San Francisco International Film Festival 55
[I provide the San Francisco Film Society promotional blurb and add “My Take.”]
Don’t Stop Believin’: Everyman’s Journey
Thu, May 3 7:00 / Castro — Big Nights USA, 2012, 113 min
director – Ramona S. Diaz, cast – Neal Schon, Jonathan Cain, Deen Castronovo, Arnel Pineda, Ross Valory
CLOSING NIGHT The 55th San Francisco International Film Festival ends on a high note—a really high note—with an all night celebration kicked off by a rousing screening of Don’t Stop Believin’: Everyman’s Journey at the Castro Theatre, featuring director Ramona S. Diaz and all five members of Journey, and a rockin’ party with live entertainment, dancing, food and drinks
Arnel Pineda’s path from YouTube obscurity to stadium fame in becoming Journey’s new lead singer has inspired newspaper articles and TV talk show segments, but Ramona S. Diaz’s inspiring new film is an up-close and in-depth look at his past and present, from a homeless young adulthood singing on street corners in Manila to the sudden pressures of touring around the world and performing before crowds of thousands. Placing interviews with the candid Pineda (who at one point says he looks like he was placed in the band’s photos through Adobe Photoshop) alongside backstage camerawork that faithfully assumes his perspective, Diaz’s documentary is a counterpart to the exploration of public popularity in her 2003 portrait Imelda—focusing on Pineda’s rise from poverty to wealth, Diaz reveals the generosity of his spirit. She and the band also deliver electrifying musical sequences, including two distinctive homecoming shows, one of which registers as a validation of Pineda’s commitment to albums that he kept in his hope chest, and the power of his voice. “The way I see it, it’s a temporary thing,” Pineda says of his current gig, but Don’t Stop Believin’: Everyman’s Journey—while looking at a pair of cities by the Bay—gives it lasting life.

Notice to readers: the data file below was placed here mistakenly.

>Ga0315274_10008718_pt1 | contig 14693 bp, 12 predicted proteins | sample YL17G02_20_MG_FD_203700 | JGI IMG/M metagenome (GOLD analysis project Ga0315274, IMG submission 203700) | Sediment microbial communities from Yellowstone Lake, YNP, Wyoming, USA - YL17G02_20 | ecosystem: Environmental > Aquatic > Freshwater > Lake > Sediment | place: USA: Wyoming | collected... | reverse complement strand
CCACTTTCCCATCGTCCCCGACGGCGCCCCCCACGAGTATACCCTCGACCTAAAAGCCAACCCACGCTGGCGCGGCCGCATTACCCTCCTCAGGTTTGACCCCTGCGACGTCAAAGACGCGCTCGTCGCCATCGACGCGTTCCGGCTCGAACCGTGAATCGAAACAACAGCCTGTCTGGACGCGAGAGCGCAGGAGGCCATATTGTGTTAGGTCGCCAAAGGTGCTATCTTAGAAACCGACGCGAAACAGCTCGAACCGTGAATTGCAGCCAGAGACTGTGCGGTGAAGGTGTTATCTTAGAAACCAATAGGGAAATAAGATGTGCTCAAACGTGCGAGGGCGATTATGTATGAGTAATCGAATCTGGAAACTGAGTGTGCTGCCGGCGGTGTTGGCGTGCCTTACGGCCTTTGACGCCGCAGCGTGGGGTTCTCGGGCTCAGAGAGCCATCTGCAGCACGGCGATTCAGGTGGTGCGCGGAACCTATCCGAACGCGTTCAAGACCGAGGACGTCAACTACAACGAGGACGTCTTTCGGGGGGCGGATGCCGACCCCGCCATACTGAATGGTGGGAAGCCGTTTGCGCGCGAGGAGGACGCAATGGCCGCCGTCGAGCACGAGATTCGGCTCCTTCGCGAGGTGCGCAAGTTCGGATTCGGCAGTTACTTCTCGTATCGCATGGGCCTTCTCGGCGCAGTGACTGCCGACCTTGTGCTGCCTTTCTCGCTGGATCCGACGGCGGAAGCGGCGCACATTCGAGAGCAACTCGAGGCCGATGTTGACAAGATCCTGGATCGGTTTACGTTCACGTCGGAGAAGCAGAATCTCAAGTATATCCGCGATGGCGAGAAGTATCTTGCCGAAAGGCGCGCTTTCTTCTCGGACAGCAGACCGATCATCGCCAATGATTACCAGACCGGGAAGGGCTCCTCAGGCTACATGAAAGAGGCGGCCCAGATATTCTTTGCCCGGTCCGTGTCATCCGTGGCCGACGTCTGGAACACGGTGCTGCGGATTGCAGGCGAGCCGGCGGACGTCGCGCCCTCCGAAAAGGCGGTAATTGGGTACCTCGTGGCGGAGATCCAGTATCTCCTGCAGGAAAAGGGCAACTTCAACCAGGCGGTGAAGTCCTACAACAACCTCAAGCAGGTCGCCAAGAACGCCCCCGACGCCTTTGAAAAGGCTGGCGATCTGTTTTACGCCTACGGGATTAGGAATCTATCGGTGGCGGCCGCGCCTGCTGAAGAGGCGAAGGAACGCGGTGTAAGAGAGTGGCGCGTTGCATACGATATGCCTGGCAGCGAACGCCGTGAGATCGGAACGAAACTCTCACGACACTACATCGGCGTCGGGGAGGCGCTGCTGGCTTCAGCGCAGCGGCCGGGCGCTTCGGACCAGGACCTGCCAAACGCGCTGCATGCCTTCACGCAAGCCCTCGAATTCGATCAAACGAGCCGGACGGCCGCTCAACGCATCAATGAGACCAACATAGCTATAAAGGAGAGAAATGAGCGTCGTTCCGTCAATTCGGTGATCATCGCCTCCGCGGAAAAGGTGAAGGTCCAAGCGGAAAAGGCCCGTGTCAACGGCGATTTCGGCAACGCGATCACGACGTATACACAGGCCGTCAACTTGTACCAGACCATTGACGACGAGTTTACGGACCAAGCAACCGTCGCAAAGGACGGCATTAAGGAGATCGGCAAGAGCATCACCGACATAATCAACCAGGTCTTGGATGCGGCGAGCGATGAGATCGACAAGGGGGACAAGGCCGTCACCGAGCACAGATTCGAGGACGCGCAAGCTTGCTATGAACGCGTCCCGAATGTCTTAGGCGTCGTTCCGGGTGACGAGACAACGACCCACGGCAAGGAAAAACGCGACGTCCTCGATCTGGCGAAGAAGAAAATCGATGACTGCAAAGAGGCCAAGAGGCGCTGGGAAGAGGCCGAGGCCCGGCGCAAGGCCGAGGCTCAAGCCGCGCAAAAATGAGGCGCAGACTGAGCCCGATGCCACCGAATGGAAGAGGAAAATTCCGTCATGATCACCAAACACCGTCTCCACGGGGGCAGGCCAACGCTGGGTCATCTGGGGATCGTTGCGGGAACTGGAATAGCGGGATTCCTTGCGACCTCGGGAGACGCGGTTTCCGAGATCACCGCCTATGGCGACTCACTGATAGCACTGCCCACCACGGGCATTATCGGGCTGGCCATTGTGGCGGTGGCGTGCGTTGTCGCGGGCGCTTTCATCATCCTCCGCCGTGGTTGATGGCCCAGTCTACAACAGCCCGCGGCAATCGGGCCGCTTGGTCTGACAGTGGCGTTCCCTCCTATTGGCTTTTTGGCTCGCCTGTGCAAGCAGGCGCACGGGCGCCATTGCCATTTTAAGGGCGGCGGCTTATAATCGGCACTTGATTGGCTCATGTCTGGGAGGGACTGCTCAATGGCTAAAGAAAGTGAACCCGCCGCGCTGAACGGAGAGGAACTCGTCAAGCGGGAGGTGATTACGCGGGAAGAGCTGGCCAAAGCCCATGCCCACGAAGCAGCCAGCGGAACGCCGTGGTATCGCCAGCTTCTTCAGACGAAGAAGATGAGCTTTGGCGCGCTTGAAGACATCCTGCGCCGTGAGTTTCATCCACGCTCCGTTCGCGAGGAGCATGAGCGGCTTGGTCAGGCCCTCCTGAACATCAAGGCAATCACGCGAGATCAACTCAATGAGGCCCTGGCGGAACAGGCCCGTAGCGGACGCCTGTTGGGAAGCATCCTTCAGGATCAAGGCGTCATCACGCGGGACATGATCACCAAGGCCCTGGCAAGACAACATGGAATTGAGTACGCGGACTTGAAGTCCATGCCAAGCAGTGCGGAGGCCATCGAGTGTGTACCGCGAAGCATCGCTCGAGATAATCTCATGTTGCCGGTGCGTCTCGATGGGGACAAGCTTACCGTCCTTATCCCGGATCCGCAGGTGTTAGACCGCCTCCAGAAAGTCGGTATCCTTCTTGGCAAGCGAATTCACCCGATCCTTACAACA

—Johnny Ray Huston
MY TAKE – Journey was never on my radar, so I could not relate to their actual plight of finding a new lead singer, but Ramona Diaz told the story in such a way that made for a fascinating two hours. She focused on Arnel, but wove the story of behind-the-scenes looks at a hot band on the road around him. The closing concert in Manila had the packed Castro audience on its feet as one, nearly drowning out the applause on the soundtrack. WOW. Things calmed a bit during the credits and then the director, producers and all five members of Journey were introduced for a Q&A. The joint erupted again. The questions were mundane, but at one point Arnel sang a cappella; I don’t know or remember the song, but what a voice! Walking out of the theater, I said to Carol and Sarah, “That’s got to be the feel good movie of the Festival.” I’m not going to rush out and buy a Journey album, but I will keep an eye peeled for Romona Diaz’ next film.